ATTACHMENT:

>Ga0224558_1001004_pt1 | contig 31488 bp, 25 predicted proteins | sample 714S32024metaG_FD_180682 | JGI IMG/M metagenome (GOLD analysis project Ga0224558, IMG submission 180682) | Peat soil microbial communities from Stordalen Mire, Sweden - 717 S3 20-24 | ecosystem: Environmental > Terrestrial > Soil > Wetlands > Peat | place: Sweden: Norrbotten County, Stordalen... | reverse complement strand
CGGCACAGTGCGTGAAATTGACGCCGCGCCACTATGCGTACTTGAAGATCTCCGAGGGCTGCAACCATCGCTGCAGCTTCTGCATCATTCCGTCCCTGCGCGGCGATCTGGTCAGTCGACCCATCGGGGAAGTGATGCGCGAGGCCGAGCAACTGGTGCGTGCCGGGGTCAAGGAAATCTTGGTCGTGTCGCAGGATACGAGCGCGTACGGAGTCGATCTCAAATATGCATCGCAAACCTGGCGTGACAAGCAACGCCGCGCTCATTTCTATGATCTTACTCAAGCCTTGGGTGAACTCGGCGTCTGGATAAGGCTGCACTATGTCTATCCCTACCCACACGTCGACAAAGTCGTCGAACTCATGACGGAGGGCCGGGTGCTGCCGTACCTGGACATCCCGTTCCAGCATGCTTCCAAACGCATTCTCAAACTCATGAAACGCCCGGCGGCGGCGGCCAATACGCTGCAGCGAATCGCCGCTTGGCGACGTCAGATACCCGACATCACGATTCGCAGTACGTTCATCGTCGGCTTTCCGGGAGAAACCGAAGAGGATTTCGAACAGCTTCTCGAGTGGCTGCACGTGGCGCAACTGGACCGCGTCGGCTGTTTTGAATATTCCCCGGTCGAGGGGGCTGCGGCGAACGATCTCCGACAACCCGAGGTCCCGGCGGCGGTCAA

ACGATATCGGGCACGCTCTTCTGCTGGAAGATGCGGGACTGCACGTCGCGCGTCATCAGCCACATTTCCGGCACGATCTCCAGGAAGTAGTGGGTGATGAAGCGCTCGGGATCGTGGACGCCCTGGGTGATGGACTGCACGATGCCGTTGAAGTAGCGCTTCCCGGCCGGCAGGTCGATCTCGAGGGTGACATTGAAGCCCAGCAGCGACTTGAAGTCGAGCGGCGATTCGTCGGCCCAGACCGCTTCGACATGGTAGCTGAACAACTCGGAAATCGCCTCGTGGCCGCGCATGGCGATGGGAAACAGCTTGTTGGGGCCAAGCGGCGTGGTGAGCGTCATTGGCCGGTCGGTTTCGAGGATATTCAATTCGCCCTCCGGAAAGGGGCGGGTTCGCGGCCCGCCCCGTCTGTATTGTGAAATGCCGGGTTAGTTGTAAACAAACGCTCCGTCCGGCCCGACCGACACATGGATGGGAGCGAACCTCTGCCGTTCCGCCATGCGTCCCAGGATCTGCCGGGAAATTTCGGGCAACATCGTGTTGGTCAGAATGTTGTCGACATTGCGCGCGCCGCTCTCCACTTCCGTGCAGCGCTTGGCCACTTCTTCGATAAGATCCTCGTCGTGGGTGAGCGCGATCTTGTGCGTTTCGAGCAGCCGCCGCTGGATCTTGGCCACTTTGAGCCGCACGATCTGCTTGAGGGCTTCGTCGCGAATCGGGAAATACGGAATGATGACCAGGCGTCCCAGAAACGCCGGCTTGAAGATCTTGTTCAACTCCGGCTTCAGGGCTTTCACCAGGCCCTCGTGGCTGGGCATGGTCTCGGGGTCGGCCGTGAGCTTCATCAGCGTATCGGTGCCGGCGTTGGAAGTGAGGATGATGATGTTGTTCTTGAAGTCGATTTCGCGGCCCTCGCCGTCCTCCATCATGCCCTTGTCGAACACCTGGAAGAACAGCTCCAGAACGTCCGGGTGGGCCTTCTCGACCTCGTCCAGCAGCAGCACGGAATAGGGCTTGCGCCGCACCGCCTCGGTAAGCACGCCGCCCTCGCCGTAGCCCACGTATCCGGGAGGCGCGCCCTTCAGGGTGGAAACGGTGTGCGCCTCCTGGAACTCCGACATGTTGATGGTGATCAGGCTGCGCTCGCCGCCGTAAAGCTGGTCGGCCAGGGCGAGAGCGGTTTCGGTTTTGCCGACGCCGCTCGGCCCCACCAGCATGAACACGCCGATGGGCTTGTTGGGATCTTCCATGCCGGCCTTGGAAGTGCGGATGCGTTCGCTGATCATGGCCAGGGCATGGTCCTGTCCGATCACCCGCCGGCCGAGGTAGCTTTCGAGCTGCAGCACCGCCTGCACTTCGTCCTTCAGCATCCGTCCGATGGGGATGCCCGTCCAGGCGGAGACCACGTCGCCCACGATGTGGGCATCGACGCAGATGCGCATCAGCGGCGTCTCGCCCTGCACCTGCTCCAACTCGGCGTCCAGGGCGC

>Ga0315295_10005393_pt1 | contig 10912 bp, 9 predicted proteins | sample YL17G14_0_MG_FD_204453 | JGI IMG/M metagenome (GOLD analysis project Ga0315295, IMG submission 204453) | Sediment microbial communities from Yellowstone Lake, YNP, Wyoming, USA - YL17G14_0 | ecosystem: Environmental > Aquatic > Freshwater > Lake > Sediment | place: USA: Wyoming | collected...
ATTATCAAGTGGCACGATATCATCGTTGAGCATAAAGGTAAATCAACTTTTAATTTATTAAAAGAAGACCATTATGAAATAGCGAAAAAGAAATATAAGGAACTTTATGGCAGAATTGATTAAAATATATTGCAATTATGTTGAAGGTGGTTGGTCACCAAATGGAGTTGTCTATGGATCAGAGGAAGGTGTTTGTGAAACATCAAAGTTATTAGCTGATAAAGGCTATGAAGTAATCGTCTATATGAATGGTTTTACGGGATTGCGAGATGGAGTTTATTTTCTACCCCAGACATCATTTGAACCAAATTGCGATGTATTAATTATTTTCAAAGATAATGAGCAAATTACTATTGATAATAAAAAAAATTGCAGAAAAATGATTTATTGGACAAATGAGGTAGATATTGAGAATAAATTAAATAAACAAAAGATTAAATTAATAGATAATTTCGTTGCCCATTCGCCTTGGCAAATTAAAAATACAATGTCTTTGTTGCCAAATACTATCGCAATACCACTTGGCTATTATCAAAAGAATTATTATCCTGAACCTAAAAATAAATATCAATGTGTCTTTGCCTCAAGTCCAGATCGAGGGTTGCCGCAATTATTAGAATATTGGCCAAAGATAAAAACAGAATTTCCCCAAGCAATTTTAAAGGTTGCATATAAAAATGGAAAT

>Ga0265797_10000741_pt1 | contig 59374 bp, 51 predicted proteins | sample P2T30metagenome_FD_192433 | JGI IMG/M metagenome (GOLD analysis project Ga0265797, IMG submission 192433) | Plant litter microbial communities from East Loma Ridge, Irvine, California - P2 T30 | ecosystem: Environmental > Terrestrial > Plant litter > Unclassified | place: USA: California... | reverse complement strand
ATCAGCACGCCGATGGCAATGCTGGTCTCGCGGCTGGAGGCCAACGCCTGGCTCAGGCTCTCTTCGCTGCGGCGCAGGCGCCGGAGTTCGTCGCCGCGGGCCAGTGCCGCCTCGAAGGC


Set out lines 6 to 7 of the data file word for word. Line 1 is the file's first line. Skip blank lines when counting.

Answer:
>Ga0265797_10000741_pt1 | contig 59374 bp, 51 predicted proteins | sample P2T30metagenome_FD_192433 | JGI IMG/M metagenome (GOLD analysis project Ga0265797, IMG submission 192433) | Plant litter microbial communities from East Loma Ridge, Irvine, California - P2 T30 | ecosystem: Environmental > Terrestrial > Plant litter > Unclassified | place: USA: California... | reverse complement strand
ATCAGCACGCCGATGGCAATGCTGGTCTCGCGGCTGGAGGCCAACGCCTGGCTCAGGCTCTCTTCGCTGCGGCGCAGGCGCCGGAGTTCGTCGCCGCGGGCCAGTGCCGCCTCGAAGGC